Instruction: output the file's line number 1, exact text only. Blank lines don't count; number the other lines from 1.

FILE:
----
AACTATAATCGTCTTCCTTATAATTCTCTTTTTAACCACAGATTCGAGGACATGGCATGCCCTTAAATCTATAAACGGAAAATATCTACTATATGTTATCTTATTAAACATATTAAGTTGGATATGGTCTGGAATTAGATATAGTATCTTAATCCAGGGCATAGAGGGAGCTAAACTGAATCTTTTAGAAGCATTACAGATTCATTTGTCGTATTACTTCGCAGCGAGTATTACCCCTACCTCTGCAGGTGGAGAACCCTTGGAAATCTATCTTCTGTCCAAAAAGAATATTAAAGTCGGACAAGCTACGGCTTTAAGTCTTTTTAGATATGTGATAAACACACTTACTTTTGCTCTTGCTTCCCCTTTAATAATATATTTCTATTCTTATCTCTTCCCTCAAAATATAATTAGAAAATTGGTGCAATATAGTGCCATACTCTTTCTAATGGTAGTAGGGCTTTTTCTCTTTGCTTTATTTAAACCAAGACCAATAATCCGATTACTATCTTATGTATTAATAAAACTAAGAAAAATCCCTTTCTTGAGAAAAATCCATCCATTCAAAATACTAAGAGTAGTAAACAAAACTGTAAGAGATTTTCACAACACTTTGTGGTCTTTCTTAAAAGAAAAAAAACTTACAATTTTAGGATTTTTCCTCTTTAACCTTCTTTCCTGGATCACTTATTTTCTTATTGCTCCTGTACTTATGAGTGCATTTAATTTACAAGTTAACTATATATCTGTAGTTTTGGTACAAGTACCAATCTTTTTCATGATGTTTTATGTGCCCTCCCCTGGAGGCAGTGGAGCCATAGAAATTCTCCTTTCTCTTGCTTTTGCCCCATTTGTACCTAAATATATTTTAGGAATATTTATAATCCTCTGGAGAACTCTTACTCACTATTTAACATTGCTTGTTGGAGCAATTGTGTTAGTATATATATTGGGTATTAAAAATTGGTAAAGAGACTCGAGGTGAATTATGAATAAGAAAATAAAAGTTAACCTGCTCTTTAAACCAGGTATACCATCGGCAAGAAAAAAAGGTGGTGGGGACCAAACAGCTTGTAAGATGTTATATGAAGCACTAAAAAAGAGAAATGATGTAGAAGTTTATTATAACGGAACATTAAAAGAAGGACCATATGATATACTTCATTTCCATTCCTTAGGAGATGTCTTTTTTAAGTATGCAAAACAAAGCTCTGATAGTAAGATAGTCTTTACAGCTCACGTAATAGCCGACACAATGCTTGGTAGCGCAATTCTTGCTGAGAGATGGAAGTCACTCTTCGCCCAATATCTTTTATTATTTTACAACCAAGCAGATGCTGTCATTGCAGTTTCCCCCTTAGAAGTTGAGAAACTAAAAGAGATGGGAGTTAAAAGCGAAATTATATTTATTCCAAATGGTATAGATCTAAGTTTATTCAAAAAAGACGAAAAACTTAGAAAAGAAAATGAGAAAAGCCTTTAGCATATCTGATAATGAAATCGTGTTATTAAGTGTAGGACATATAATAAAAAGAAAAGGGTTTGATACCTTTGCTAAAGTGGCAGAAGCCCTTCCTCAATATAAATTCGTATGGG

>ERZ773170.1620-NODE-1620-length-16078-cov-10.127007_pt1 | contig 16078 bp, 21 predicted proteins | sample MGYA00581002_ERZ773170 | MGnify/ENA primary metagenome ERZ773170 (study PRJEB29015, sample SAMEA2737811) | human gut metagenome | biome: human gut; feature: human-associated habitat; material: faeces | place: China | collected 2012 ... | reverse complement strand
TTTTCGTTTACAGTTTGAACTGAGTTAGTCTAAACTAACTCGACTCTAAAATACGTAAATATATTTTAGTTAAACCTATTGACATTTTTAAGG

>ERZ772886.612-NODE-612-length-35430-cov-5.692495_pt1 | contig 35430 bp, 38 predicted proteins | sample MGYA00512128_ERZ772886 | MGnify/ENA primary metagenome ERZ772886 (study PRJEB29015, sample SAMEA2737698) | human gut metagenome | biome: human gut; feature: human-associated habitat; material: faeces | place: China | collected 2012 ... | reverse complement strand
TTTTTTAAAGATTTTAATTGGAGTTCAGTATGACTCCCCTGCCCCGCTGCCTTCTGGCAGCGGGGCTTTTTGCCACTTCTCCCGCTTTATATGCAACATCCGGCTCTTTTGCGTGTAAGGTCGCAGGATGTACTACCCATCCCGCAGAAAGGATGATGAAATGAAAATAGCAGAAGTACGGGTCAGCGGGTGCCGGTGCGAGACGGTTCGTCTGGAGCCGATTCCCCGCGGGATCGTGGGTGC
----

AACTATAATCGTCTTCCTTATAATTCTCTTTTTAACCACAGATTCGAGGACATGGCATGCCCTTAAATCTATAAACGGAAAATATCTACTATATGTTATCTTATTAAACATATTAAGTTGGATATGGTCTGGAATTAGATATAGTATCTTAATCCAGGGCATAGAGGGAGCTAAACTGAATCTTTTAGAAGCATTACAGATTCATTTGTCGTATTACTTCGCAGCGAGTATTACCCCTACCTCTGCAGGTGGAGAACCCTTGGAAATCTATCTTCTGTCCAAAAAGAATATTAAAGTCGGACAAGCTACGGCTTTAAGTCTTTTTAGATATGTGATAAACACACTTACTTTTGCTCTTGCTTCCCCTTTAATAATATATTTCTATTCTTATCTCTTCCCTCAAAATATAATTAGAAAATTGGTGCAATATAGTGCCATACTCTTTCTAATGGTAGTAGGGCTTTTTCTCTTTGCTTTATTTAAACCAAGACCAATAATCCGATTACTATCTTATGTATTAATAAAACTAAGAAAAATCCCTTTCTTGAGAAAAATCCATCCATTCAAAATACTAAGAGTAGTAAACAAAACTGTAAGAGATTTTCACAACACTTTGTGGTCTTTCTTAAAAGAAAAAAAACTTACAATTTTAGGATTTTTCCTCTTTAACCTTCTTTCCTGGATCACTTATTTTCTTATTGCTCCTGTACTTATGAGTGCATTTAATTTACAAGTTAACTATATATCTGTAGTTTTGGTACAAGTACCAATCTTTTTCATGATGTTTTATGTGCCCTCCCCTGGAGGCAGTGGAGCCATAGAAATTCTCCTTTCTCTTGCTTTTGCCCCATTTGTACCTAAATATATTTTAGGAATATTTATAATCCTCTGGAGAACTCTTACTCACTATTTAACATTGCTTGTTGGAGCAATTGTGTTAGTATATATATTGGGTATTAAAAATTGGTAAAGAGACTCGAGGTGAATTATGAATAAGAAAATAAAAGTTAACCTGCTCTTTAAACCAGGTATACCATCGGCAAGAAAAAAAGGTGGTGGGGACCAAACAGCTTGTAAGATGTTATATGAAGCACTAAAAAAGAGAAATGATGTAGAAGTTTATTATAACGGAACATTAAAAGAAGGACCATATGATATACTTCATTTCCATTCCTTAGGAGATGTCTTTTTTAAGTATGCAAAACAAAGCTCTGATAGTAAGATAGTCTTTACAGCTCACGTAATAGCCGACACAATGCTTGGTAGCGCAATTCTTGCTGAGAGATGGAAGTCACTCTTCGCCCAATATCTTTTATTATTTTACAACCAAGCAGATGCTGTCATTGCAGTTTCCCCCTTAGAAGTTGAGAAACTAAAAGAGATGGGAGTTAAAAGCGAAATTATATTTATTCCAAATGGTATAGATCTAAGTTTATTCAAAAAAGACGAAAAACTTAGAAAAGAAAATGAGAAAAGCCTTTAGCATATCTGATAATGAAATCGTGTTATTAAGTGTAGGACATATAATAAAAAGAAAAGGGTTTGATACCTTTGCTAAAGTGGCAGAAGCCCTTCCTCAATATAAATTCGTATGGG